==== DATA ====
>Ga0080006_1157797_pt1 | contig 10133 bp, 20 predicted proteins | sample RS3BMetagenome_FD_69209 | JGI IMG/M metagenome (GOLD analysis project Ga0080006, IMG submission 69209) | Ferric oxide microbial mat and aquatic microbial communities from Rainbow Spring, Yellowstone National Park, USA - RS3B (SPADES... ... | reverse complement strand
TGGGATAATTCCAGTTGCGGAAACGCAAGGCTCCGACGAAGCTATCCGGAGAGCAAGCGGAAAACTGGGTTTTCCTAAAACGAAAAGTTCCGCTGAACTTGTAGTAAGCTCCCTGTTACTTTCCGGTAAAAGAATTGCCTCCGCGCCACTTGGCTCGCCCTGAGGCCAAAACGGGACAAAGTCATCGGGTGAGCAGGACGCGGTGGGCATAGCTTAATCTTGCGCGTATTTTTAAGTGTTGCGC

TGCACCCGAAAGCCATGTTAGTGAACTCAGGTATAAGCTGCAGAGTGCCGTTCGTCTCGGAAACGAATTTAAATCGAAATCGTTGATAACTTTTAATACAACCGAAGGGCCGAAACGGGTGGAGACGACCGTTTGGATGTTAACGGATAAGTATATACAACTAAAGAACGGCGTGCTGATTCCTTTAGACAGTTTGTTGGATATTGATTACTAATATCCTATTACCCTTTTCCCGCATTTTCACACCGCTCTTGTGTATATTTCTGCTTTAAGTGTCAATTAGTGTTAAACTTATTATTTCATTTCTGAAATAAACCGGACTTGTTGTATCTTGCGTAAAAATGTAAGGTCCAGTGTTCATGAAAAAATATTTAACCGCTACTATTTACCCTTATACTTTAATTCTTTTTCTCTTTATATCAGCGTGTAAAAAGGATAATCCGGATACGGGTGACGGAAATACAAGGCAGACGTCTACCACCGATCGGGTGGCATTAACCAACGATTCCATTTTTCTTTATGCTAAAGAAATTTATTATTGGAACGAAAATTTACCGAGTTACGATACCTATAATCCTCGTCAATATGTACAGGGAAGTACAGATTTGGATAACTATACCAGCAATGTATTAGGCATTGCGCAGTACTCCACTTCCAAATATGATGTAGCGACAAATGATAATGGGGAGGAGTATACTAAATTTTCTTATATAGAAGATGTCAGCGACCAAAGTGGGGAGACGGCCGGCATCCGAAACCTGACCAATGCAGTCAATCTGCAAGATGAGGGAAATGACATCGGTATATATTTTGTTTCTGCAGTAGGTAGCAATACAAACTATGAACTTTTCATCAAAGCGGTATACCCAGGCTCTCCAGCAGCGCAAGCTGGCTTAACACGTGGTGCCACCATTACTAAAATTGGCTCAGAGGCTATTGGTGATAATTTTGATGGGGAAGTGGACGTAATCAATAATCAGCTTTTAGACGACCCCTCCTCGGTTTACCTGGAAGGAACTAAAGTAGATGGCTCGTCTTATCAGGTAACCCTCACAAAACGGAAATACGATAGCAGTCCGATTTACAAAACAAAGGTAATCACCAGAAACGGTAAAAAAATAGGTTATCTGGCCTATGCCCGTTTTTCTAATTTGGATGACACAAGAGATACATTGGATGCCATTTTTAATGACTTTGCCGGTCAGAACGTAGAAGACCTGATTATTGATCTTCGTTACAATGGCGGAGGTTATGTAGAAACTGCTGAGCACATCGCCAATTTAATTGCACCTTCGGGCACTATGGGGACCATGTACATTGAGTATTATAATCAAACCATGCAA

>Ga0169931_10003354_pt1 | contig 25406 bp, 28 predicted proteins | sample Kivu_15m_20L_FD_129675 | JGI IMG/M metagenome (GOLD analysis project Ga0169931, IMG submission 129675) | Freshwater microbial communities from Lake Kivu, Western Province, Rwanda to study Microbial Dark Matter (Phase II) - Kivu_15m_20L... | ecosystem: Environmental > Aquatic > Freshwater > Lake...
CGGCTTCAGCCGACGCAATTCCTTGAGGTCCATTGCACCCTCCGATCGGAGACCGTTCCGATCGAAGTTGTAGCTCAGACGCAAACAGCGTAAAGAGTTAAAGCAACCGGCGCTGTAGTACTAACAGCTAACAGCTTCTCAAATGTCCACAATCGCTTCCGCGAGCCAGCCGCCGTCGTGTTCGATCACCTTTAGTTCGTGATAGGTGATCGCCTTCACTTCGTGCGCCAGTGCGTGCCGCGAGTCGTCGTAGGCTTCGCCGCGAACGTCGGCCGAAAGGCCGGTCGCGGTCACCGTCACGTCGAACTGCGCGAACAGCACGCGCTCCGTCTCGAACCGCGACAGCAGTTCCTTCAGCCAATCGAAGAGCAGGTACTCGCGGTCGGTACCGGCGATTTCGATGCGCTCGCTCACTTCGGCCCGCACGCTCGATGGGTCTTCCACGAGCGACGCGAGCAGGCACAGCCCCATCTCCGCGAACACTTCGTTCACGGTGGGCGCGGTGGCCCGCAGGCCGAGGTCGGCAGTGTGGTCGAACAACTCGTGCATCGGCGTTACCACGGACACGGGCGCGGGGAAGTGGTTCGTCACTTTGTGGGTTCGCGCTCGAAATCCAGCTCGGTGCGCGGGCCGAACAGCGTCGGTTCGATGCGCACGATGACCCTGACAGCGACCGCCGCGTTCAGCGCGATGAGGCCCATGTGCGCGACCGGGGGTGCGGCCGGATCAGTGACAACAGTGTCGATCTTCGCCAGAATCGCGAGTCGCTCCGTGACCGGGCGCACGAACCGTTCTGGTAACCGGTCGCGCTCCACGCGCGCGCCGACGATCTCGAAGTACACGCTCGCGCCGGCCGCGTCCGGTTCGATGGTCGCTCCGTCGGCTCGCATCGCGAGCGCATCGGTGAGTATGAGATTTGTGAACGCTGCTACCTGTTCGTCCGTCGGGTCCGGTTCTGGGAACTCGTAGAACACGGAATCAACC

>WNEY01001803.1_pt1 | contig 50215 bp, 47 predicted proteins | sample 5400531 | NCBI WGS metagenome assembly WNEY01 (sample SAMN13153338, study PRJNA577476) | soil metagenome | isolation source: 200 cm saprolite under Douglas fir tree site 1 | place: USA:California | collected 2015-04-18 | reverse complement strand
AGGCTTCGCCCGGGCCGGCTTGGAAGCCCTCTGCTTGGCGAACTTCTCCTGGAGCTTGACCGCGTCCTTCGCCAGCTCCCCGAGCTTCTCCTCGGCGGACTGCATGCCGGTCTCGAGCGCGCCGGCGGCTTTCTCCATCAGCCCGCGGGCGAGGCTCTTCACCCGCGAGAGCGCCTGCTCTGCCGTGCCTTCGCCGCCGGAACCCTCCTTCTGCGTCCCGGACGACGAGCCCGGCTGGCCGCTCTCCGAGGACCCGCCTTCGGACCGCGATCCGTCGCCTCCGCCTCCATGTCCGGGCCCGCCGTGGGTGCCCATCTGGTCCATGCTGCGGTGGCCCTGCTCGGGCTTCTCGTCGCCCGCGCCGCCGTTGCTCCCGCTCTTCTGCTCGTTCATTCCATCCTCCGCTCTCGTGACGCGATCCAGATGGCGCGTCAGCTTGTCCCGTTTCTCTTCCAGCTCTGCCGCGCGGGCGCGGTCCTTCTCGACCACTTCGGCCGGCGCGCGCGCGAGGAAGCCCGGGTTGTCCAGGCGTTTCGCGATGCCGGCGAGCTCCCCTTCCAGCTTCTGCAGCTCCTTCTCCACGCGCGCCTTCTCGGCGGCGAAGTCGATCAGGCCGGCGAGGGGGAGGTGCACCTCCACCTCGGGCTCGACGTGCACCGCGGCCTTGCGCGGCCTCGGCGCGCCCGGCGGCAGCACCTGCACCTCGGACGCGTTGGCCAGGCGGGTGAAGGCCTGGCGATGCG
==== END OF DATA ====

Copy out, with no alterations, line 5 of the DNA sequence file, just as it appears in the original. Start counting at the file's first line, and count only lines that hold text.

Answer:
CGGCTTCAGCCGACGCAATTCCTTGAGGTCCATTGCACCCTCCGATCGGAGACCGTTCCGATCGAAGTTGTAGCTCAGACGCAAACAGCGTAAAGAGTTAAAGCAACCGGCGCTGTAGTACTAACAGCTAACAGCTTCTCAAATGTCCACAATCGCTTCCGCGAGCCAGCCGCCGTCGTGTTCGATCACCTTTAGTTCGTGATAGGTGATCGCCTTCACTTCGTGCGCCAGTGCGTGCCGCGAGTCGTCGTAGGCTTCGCCGCGAACGTCGGCCGAAAGGCCGGTCGCGGTCACCGTCACGTCGAACTGCGCGAACAGCACGCGCTCCGTCTCGAACCGCGACAGCAGTTCCTTCAGCCAATCGAAGAGCAGGTACTCGCGGTCGGTACCGGCGATTTCGATGCGCTCGCTCACTTCGGCCCGCACGCTCGATGGGTCTTCCACGAGCGACGCGAGCAGGCACAGCCCCATCTCCGCGAACACTTCGTTCACGGTGGGCGCGGTGGCCCGCAGGCCGAGGTCGGCAGTGTGGTCGAACAACTCGTGCATCGGCGTTACCACGGACACGGGCGCGGGGAAGTGGTTCGTCACTTTGTGGGTTCGCGCTCGAAATCCAGCTCGGTGCGCGGGCCGAACAGCGTCGGTTCGATGCGCACGATGACCCTGACAGCGACCGCCGCGTTCAGCGCGATGAGGCCCATGTGCGCGACCGGGGGTGCGGCCGGATCAGTGACAACAGTGTCGATCTTCGCCAGAATCGCGAGTCGCTCCGTGACCGGGCGCACGAACCGTTCTGGTAACCGGTCGCGCTCCACGCGCGCGCCGACGATCTCGAAGTACACGCTCGCGCCGGCCGCGTCCGGTTCGATGGTCGCTCCGTCGGCTCGCATCGCGAGCGCATCGGTGAGTATGAGATTTGTGAACGCTGCTACCTGTTCGTCCGTCGGGTCCGGTTCTGGGAACTCGTAGAACACGGAATCAACC